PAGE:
Larry Kaplow

President Trump's Iran address creates uncertainty about the long-term survival of the two-year-old nuclear deal. It opens the door to Congress to find ways out of it, even as he threatened — yet again — to use his power as president to break the deal himself.

But for now, the deal stands — with the administration itself acknowledging it's better to have it than to break it.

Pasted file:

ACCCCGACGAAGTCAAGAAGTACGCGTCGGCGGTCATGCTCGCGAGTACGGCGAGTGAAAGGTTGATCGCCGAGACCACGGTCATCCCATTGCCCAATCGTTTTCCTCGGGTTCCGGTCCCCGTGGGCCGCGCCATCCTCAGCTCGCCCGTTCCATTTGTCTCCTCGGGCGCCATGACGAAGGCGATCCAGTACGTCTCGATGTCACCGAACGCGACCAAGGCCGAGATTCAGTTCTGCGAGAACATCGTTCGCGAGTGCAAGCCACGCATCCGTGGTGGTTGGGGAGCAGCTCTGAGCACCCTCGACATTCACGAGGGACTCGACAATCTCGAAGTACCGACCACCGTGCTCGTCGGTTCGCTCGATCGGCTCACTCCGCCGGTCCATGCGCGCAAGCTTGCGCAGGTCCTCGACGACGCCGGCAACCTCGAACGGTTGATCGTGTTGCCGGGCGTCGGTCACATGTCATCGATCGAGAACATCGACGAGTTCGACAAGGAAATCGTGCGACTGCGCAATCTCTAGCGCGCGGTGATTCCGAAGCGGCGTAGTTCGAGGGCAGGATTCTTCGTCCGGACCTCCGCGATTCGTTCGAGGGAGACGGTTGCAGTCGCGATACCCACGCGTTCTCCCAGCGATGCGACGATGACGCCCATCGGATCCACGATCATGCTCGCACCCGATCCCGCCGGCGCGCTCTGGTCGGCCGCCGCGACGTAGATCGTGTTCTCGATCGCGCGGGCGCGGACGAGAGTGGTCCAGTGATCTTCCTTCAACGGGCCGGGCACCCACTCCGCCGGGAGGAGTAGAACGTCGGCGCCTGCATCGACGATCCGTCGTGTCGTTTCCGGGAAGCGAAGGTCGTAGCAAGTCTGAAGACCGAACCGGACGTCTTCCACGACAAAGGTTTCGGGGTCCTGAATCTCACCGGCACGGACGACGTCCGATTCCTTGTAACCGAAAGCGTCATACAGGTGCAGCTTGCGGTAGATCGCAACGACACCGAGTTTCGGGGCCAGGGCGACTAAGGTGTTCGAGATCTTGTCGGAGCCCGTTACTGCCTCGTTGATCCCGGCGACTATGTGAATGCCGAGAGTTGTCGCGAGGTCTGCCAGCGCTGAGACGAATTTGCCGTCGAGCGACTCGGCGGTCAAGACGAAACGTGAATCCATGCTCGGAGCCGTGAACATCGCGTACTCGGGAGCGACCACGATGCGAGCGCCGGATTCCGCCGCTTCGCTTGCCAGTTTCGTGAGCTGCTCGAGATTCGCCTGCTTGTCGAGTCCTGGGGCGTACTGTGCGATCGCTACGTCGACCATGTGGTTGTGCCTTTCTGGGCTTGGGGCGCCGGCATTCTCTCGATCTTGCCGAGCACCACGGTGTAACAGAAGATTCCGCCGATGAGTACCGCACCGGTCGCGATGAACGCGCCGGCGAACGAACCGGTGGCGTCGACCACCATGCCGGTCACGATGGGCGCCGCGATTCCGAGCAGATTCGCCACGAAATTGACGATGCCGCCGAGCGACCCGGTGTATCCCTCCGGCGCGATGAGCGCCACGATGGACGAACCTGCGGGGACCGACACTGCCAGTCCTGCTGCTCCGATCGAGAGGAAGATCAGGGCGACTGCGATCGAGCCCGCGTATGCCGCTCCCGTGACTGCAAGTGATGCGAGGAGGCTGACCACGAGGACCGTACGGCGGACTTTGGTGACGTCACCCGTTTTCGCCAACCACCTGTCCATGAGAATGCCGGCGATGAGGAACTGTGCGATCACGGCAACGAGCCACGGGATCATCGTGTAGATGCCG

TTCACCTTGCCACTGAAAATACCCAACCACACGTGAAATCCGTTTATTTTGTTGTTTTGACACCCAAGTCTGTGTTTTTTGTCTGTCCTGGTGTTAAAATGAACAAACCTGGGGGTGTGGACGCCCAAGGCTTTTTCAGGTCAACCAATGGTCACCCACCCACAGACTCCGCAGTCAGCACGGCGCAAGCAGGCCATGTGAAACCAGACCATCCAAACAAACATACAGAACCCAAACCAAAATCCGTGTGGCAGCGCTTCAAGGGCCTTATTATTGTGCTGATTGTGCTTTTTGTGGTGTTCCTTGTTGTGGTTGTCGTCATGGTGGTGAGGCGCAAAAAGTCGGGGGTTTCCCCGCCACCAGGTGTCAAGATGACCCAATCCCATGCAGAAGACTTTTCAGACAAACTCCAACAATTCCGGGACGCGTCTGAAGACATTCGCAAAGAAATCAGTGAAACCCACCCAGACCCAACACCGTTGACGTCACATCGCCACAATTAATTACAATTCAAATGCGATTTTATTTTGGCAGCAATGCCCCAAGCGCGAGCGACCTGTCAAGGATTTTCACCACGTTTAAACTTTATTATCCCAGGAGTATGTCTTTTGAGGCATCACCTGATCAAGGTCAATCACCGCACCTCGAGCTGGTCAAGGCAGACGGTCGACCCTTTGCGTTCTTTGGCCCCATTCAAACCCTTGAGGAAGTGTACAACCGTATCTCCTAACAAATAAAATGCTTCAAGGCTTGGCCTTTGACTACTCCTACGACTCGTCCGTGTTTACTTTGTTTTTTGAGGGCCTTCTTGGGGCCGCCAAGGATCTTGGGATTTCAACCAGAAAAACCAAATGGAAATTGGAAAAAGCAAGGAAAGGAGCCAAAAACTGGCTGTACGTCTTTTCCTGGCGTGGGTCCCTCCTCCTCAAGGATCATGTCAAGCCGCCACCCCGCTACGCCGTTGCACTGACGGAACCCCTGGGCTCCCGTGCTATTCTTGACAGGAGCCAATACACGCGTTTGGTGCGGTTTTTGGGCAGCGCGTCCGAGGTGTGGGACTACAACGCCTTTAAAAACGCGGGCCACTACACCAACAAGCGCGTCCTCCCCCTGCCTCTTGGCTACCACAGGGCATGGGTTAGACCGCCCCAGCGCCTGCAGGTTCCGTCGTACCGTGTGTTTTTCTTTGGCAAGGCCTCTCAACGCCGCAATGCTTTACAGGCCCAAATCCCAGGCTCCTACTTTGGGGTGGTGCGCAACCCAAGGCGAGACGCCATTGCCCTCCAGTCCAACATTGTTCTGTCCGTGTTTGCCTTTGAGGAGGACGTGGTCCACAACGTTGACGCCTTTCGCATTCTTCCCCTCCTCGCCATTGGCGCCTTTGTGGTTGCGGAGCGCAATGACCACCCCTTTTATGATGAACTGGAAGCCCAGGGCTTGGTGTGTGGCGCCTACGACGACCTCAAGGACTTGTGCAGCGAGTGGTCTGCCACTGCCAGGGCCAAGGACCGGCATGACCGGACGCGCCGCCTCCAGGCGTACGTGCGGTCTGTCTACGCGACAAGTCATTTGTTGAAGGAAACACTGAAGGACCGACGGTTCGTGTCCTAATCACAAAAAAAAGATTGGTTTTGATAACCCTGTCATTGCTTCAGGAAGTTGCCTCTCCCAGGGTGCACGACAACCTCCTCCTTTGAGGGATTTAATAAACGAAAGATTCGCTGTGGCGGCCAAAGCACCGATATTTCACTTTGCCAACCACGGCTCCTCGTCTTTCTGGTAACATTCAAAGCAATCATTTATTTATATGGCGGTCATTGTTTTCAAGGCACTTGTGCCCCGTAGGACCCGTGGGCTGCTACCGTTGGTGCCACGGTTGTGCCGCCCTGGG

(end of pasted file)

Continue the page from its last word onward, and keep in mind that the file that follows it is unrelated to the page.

In 2015, world powers agreed to give Iran relief from some economic sanctions in return for inspections and limits on its nuclear program. Since the nuclear deal — formally known as the Joint Comprehensive Plan of Action — took effect in January 2016, Iran has allowed inspections and is seeing some economic payoff.